Newspaper article The Florida Times Union

Simply Vote No on the Amendments

Newspaper article The Florida Times Union

Simply Vote No on the Amendments

Article excerpt

Voters should exercise extreme caution when considering the 11 proposed amendments to Florida's Constitution on Nov. 6.

Most are of dubious value. Most address topics that shouldn't be in the constitution, which has grown to 54 pages long since it was drafted in 1838.

A true conservative would be far more cautious about amending the state's basic document. Fortunately, a 2006 vote requires 60 percent approval of amendments.

Given the length of the ballot, voters are advised to vote early if possible and to make decisions about proposed amendments prior to entering the voting booth. Voters can speed up their time in the booth and make the best choice by simply voting no on all of the amendments.

Here is a look at Amendments 1, 5, 6, 8 and 12. Tomorrow we will comment on the rest.

Amendment 1: Health Care Services. The amendment would prohibit laws that would force anyone to buy health insurance, prohibit charging anyone a tax or penalty for direct purchases of health care services and provide that the private health care market cannot be abolished.

Introduced largely in response to the passage of the Affordable Care Act, this amendment was made irrelevant when the U.S. Supreme Court ruled health insurance mandates constitutional.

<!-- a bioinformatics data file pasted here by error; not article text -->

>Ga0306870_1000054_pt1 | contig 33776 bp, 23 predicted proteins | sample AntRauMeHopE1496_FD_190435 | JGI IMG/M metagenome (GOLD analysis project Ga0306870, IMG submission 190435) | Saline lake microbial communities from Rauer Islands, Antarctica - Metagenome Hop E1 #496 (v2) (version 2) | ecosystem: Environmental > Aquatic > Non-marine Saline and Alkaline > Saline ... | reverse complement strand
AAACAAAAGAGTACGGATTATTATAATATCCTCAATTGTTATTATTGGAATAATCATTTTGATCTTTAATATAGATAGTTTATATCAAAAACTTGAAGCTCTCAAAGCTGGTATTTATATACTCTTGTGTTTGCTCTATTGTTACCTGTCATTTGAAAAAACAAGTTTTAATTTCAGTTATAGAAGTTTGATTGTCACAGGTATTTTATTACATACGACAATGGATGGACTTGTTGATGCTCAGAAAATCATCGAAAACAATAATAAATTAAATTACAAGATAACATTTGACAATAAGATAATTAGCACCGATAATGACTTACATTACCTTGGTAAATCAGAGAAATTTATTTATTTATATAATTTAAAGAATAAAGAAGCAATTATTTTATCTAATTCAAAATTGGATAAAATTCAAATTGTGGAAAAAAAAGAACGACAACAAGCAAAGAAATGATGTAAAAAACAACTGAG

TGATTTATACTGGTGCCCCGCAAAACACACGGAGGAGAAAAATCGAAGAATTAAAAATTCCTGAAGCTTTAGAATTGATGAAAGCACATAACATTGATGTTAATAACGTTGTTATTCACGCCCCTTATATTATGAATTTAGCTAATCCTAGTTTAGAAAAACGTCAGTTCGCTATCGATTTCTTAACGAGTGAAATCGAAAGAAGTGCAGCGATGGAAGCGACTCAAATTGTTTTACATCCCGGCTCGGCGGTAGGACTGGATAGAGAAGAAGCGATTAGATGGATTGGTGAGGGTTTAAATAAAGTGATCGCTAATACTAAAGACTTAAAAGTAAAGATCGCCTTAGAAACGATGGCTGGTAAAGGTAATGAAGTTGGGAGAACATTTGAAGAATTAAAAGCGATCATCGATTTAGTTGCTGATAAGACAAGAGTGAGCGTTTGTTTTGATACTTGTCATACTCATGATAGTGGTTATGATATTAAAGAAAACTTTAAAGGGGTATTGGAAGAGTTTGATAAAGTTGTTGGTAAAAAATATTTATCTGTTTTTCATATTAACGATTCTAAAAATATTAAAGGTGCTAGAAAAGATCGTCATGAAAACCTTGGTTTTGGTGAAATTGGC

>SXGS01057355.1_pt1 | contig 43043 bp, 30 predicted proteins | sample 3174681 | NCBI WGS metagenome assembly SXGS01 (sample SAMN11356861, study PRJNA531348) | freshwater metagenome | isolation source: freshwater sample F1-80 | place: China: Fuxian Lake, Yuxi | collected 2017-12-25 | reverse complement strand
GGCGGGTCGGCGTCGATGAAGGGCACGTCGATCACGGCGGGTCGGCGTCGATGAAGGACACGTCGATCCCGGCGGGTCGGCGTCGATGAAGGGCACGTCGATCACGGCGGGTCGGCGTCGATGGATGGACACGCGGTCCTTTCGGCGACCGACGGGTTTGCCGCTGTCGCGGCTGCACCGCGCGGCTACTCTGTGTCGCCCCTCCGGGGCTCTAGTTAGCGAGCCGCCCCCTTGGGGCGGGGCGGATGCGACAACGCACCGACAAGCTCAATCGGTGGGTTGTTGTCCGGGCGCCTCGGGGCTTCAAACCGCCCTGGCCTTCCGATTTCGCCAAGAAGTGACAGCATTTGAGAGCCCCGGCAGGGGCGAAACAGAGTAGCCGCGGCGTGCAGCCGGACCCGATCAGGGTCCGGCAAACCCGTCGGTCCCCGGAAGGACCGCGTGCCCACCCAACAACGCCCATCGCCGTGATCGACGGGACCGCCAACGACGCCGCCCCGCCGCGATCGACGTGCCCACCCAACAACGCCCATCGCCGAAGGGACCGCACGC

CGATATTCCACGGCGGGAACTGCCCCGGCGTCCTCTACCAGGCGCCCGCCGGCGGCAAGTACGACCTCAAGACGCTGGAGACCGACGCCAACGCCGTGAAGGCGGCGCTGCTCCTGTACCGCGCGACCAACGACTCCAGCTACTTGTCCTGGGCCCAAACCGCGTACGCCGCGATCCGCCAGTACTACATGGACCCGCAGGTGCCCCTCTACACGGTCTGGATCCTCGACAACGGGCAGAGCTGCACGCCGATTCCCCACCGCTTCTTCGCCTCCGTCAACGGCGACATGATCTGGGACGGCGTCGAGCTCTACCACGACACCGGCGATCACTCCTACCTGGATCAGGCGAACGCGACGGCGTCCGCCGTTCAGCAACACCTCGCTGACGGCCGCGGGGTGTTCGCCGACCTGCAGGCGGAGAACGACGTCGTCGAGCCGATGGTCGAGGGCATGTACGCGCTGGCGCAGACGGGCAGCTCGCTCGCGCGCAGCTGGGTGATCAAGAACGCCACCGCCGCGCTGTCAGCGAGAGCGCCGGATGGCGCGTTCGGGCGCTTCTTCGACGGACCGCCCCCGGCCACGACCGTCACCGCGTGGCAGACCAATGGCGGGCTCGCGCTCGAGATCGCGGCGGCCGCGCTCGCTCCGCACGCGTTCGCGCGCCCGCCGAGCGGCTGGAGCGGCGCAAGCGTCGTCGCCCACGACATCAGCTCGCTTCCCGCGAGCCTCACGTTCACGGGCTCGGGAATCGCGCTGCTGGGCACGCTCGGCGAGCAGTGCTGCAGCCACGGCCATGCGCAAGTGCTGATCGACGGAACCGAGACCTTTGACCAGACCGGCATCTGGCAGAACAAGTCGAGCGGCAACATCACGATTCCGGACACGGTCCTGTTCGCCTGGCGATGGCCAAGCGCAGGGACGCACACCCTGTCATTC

Recommendation: Vote no.

Amendment 5: State Courts. Approved by the Legislature along party lines, this would require Senate confirmation of justices of the Supreme Court, who now take office upon appointment by the governor from a list proposed by a judicial nominating commission.

It would make it easier for the Legislature to repeal court rules by changing the two-thirds vote to a simple majority. It would allow the speaker of the House expanded access to confidential files of the Judicial Qualifications Commission about judges accused of misconduct.

This would erode the separation of powers by taking power away from both the judicial branch and the governor.

Recommendation: Vote no.

Amendment 6: Abortions. Both federal and state law prohibit spending public money for abortion, except in cases of rape, incest or to protect the life of the mother, but this would enshrine that prohibition in the state constitution.

The amendment also provides that the state constitution may not be interpreted to be broader than the U.S. Constitution.

For example, a Florida parental consent law and ruled unconstitutional by state judges likely would be deemed constitutional if Florida's constitutional provision for right to privacy was narrowed to be consistent with the federal Constitution.

Advocates say this would make Florida more consistent with federal provisions. Opponents say it would pave the way to more restrictive abortion rights.

This requires far more debate than it has received.

Recommendation: Vote no. …

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